Phil Hughes serves up four homers in 4.1 innings, takes over MLB lead in homers allowed

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Just last week I wrote about how Ervin Santana was on pace to allow the third-most homers in baseball history, but now he’s not even the MLB leader in long balls allowed this season.

Phil Hughes took over that honor by serving up four homers in 4.1 innings against the Braves today and has now allowed 19 homers in 78.1 innings overall this season compared to 18 homers in 89 innings for Santana.

Oddly enough Hughes’ last outing versus the Nationals on June 15 was the only time in 13 starts this season that he hadn’t allowed a homer. So of course he allowed four today to make up for it. It’s also worth noting that despite all the homers Hughes had given up two or fewer runs in six of his last seven starts before this afternoon’s quick hook.

Assuming he stays in the Yankees’ rotation to make 33 starts, Hughes’s current pace would equal 45 homers, narrowly avoiding a top-three spot all time.

Report: Orioles interested in Lance Lynn

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The Orioles singlehandedly kept the rumor mill churning this weekend. MLB Network’s Jon Morosi reports that the club is interested in making a play for free agent right-hander Lance Lynn, adding him to a list of potential candidates that also includes free agent righty Alex Cobb. The two are expected to command similar contracts in free agency, but Morosi notes that the Orioles may prefer Cobb based on his familiarity with the AL East.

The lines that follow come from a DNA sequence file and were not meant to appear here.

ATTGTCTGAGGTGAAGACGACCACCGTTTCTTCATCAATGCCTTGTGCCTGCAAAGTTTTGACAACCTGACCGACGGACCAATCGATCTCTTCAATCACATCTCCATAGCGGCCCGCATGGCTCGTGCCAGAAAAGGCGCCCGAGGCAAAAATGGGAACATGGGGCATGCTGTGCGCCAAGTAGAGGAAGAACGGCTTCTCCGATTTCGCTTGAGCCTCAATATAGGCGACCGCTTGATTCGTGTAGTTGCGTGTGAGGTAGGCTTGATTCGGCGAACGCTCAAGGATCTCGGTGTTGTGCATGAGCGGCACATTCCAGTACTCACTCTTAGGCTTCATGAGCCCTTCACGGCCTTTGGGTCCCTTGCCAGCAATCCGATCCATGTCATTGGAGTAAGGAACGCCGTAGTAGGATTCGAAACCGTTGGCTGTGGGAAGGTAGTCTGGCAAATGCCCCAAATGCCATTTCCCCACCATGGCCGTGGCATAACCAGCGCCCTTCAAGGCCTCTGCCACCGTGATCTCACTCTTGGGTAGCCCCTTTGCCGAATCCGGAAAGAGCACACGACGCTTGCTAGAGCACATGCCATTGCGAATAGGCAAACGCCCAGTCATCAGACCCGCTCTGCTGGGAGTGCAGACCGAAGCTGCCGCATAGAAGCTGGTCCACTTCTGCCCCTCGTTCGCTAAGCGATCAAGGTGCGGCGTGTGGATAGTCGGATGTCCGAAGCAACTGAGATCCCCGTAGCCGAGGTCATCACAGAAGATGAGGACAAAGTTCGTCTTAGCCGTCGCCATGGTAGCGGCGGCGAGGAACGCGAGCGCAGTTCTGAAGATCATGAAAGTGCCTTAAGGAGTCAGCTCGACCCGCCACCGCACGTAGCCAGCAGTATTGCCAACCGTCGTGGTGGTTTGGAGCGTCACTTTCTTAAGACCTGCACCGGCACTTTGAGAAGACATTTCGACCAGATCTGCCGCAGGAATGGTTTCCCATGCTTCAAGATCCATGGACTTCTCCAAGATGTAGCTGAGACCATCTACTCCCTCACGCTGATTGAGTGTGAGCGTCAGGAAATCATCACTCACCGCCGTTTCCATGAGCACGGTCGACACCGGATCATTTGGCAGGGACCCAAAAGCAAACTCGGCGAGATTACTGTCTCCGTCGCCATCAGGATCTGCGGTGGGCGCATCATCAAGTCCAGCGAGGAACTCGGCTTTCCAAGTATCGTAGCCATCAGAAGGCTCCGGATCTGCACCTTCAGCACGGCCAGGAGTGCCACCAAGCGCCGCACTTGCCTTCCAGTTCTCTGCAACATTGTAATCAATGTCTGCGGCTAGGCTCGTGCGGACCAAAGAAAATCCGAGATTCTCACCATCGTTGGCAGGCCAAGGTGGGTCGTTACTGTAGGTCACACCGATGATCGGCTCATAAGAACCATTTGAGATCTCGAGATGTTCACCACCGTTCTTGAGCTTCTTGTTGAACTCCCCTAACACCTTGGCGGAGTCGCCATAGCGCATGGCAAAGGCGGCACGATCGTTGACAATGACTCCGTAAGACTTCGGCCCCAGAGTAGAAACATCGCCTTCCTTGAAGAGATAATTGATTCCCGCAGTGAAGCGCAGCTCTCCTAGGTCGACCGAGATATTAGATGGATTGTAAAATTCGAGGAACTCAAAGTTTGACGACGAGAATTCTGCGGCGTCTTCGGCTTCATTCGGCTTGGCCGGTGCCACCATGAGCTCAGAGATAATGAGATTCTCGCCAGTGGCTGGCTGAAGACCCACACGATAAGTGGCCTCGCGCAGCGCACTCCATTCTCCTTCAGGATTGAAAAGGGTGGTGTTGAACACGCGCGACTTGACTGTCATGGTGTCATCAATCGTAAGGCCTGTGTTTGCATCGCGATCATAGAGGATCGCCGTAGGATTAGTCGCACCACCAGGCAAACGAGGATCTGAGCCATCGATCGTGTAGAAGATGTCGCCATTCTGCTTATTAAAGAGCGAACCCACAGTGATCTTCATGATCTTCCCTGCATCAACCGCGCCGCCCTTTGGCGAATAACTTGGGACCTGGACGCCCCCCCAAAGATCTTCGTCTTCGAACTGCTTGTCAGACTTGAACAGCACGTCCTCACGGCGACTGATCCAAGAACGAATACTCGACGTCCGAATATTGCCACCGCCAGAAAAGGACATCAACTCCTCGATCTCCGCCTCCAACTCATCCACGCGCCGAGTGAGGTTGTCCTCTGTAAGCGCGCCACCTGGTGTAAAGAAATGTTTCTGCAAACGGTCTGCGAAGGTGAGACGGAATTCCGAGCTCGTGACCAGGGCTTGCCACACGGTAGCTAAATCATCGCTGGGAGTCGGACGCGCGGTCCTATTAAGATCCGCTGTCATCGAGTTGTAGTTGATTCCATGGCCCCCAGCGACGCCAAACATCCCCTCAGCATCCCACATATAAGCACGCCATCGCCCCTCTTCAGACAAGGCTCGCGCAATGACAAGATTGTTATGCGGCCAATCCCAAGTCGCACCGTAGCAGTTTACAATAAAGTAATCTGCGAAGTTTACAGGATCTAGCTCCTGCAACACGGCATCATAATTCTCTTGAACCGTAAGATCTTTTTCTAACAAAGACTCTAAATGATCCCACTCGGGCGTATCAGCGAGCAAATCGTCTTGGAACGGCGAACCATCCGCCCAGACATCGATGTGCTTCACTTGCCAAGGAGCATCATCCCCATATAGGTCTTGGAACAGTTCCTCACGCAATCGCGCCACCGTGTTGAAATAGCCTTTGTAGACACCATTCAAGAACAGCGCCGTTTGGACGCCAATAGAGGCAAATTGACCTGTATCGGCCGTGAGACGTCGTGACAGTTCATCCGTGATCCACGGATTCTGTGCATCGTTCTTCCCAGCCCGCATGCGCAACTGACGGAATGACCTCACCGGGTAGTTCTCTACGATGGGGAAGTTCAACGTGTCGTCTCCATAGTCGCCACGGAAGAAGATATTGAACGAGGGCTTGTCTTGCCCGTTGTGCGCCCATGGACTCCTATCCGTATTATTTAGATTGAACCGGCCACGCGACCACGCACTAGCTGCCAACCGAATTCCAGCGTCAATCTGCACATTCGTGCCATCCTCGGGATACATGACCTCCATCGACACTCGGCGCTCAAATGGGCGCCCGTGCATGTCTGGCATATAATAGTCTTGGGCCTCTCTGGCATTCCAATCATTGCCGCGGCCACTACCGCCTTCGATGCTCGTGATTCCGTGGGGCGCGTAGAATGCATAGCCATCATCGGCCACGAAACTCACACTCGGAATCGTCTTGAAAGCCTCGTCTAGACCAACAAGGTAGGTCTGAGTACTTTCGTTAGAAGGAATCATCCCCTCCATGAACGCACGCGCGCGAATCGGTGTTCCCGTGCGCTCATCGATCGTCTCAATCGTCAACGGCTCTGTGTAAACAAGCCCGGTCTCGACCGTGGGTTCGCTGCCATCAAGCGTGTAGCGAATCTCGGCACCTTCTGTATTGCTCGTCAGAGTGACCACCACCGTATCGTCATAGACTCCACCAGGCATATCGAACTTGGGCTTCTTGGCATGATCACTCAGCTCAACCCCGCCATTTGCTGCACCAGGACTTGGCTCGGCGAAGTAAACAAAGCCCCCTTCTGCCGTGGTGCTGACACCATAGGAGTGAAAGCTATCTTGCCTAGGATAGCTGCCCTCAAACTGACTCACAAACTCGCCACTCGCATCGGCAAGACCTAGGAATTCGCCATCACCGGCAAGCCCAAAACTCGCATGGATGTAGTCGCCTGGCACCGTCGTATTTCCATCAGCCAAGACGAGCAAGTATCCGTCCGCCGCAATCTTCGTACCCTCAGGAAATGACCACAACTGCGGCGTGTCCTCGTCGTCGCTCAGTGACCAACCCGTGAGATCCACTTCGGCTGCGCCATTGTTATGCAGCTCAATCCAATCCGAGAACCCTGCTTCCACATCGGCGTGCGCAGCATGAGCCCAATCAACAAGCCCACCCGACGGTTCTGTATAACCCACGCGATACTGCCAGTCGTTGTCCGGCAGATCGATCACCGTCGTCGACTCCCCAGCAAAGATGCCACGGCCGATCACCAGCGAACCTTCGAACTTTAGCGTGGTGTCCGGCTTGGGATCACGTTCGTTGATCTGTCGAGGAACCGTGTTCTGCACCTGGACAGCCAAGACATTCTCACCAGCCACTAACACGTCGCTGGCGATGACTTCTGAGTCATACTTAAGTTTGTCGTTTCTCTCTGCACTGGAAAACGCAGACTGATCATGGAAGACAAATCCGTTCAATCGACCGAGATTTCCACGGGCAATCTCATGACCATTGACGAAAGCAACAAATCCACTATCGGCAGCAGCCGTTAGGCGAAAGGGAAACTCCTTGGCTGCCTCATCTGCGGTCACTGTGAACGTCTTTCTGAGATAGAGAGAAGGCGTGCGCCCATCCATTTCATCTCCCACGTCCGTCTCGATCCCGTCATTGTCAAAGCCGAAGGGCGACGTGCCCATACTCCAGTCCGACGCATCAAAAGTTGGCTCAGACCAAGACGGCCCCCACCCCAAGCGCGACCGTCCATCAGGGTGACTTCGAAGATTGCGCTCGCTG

Lynn, 30, is two years removed from Tommy John surgery on his right elbow. Despite missing the 2016 season, he bounced back with a respectable 11-8 record in 33 starts and complemented his efforts with a 3.43 ERA, 3.8 BB/9 and 7.4 SO/9 over 186 1/3 innings for the 2017 Cardinals. He lost several days with a blister on his pitching hand in early September, but managed to avoid any major injuries and can reasonably be expected to shoulder another heavy workload in 2018.

Lynn may not be the Orioles’ first choice to beef up their starting rotation, but there’s no doubt that he’ll be in high demand as one of very few viable starters on the market this winter. The veteran righty rejected his one-year, $17.4 million qualifying offer from the Cardinals on Thursday and will likely be seeking a multi-year contract, one that Derrick Goold of the St. Louis Post-Dispatch estimates around five years and $100+ million. If the Orioles are willing to bite that bullet, they’ll still need to compensate the Cardinals with their third pick in next year’s draft.